Best of all, this new recipe results in an adaptable product.

These marshmallows can be used to make s’more-ready gourmet marshmallows, dehydrated mini marshmallows for hot cocoa or cereal, marshmallow-based spreads like Fluff, and so much more.

The full recipe, guidelines, cost-per-unit, and storage and packaging recommendations will be available soon on the “New Product Development” page at (

The marshmallow market in the United States has a value of $342 million and is projected to grow to $535 million by 2028 according to Fortune Business Insights*.

This growth can be attributed to an increased demand for premium and artisanal confectionery products.

Companies such as Smashmallow are dedicating their businesses to large scale production of “premium” marshmallows.

These premium marshmallows that are contributing to market growth are including “all-natural” on their labels, using organic cane sugar, and developing a wide array of unique flavors to draw both adventurous and health-conscious consumers.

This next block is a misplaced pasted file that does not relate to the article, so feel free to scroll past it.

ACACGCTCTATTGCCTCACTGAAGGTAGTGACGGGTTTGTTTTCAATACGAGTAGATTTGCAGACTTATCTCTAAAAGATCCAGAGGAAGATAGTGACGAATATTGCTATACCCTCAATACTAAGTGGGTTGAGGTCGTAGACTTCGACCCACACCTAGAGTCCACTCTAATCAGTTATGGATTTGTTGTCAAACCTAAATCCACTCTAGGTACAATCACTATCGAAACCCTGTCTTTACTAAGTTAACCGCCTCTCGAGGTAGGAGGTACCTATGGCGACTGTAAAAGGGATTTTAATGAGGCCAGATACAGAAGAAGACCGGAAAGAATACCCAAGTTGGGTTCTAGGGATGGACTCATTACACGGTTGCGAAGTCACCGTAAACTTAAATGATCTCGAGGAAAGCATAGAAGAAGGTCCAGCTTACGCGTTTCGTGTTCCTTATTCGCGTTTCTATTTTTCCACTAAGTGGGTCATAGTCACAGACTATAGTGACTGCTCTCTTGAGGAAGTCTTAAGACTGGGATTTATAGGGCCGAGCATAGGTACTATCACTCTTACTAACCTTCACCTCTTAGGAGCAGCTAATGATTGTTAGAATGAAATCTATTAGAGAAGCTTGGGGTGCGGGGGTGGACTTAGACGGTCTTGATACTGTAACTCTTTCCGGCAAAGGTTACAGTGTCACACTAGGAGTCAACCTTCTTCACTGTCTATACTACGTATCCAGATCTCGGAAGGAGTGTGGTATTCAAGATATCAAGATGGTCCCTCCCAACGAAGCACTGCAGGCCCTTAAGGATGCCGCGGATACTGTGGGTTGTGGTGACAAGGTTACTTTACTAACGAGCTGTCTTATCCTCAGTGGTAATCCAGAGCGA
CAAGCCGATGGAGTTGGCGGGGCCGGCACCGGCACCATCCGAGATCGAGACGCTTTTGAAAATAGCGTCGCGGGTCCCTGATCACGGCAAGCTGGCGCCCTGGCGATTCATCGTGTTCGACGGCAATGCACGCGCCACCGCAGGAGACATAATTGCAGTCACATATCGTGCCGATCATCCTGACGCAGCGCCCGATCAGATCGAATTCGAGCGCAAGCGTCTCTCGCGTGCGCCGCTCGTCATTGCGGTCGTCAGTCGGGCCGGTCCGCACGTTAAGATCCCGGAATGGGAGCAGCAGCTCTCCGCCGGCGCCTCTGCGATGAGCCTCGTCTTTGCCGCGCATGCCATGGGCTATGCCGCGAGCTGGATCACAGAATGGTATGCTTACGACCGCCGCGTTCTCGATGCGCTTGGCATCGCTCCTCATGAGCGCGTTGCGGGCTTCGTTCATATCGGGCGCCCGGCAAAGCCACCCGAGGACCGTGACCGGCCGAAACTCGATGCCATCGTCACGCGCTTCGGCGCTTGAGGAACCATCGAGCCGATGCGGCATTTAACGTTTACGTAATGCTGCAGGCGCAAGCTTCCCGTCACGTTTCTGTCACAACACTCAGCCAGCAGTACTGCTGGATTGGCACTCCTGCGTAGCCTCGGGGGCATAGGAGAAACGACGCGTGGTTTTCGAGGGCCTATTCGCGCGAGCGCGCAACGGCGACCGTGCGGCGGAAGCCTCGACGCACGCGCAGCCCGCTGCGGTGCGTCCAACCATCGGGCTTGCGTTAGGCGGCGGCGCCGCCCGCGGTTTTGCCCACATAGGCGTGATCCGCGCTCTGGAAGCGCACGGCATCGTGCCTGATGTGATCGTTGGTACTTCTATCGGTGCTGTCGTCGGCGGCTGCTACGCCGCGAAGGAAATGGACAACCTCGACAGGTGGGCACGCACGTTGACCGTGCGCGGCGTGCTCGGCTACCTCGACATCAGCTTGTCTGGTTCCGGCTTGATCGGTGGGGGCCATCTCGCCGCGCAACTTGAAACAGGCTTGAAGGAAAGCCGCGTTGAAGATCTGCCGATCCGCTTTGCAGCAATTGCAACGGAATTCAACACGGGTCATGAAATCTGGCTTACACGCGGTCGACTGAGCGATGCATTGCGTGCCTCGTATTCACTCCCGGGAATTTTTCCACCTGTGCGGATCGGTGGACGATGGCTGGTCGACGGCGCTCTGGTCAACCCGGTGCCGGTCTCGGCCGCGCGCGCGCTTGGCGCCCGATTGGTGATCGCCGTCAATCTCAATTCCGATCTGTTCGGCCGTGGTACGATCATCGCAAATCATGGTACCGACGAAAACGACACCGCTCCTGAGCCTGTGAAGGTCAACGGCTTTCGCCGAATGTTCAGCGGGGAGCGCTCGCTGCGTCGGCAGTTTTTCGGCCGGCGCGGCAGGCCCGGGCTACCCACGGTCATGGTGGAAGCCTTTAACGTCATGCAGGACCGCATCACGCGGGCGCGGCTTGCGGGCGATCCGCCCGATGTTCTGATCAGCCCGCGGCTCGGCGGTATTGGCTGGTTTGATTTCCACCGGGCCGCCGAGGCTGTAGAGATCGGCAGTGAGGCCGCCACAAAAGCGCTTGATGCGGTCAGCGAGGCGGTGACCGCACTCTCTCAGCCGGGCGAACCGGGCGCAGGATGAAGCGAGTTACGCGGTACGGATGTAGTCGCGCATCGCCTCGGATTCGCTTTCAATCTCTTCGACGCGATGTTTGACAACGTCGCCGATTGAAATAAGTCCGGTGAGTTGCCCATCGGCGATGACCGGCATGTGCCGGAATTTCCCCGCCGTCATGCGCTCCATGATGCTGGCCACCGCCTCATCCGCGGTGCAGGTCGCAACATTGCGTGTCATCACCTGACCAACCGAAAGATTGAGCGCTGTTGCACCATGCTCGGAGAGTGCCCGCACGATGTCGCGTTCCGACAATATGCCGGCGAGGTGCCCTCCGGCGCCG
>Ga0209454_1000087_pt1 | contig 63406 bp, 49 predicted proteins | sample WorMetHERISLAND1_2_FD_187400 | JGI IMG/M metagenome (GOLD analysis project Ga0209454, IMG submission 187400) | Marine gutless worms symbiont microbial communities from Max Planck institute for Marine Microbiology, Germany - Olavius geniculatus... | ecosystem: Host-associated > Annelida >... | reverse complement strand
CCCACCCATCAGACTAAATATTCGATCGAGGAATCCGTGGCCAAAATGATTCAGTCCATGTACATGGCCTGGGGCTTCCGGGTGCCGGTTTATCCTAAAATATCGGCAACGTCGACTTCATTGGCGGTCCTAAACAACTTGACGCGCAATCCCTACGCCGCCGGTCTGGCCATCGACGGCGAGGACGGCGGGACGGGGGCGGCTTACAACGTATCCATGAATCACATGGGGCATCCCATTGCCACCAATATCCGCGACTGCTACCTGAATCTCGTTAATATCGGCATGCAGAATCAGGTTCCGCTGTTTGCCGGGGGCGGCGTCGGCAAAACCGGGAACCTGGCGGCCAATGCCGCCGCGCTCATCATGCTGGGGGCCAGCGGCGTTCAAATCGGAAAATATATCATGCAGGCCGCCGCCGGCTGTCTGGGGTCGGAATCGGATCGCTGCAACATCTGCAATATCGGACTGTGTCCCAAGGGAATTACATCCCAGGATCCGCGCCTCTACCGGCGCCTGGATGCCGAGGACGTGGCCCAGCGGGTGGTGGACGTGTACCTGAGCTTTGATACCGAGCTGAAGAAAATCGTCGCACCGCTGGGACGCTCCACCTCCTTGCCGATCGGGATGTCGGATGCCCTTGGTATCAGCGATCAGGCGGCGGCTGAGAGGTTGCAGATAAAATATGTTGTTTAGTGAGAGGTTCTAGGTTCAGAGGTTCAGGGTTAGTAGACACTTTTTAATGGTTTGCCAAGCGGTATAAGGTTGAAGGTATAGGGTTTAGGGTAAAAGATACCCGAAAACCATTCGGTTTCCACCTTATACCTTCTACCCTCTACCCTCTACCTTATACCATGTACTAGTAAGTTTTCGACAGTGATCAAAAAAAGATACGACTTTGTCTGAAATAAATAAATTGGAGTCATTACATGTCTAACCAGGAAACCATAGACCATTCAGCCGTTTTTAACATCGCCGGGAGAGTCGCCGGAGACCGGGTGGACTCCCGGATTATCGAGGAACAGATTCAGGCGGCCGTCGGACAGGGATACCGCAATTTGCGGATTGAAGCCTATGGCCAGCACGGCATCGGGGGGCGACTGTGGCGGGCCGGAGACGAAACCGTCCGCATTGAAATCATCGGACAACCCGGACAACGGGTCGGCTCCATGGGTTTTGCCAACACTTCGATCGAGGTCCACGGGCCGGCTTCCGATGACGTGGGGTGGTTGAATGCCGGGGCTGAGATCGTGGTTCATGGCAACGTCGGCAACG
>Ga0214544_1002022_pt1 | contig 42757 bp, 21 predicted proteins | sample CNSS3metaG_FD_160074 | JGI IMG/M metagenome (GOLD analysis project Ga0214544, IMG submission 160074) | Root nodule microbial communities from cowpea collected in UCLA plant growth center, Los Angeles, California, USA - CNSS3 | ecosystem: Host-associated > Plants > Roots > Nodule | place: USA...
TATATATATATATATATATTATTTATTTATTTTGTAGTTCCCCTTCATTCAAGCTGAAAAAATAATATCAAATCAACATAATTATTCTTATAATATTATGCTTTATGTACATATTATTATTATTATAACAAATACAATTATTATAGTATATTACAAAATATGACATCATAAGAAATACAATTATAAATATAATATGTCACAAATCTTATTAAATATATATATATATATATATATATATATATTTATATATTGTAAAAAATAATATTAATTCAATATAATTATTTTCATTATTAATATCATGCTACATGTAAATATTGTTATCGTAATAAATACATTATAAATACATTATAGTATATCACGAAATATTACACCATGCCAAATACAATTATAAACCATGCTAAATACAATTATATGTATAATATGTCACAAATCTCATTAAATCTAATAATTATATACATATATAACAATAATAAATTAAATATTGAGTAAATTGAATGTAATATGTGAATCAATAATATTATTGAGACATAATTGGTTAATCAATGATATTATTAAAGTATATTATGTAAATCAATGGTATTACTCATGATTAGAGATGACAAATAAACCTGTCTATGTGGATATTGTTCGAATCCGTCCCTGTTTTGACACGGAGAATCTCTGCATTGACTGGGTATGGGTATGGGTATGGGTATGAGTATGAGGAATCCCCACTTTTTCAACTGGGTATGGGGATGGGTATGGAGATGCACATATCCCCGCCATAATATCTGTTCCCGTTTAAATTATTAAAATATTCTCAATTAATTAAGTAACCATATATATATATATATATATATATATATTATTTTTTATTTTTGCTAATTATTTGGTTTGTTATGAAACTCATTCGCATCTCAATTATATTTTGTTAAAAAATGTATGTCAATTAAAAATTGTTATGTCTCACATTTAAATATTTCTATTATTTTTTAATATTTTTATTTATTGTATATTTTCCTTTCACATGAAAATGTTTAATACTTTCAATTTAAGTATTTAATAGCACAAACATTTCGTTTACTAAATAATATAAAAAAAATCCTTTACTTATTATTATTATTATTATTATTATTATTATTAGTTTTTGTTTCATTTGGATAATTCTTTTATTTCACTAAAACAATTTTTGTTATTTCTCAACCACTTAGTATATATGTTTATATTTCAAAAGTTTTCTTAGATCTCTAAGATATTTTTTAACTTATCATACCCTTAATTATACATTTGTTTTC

Health-conscious consumers are still in the market for sweet treats, and maple sugar can help fill that market niche for “all-natural” confections.

Last month, the Cornell Maple Program released their research findings and improved recipe for Maple Marshmallows.

An extensive bulletin on the subject can be found on the New Product Development page of the Cornell Maple Program website (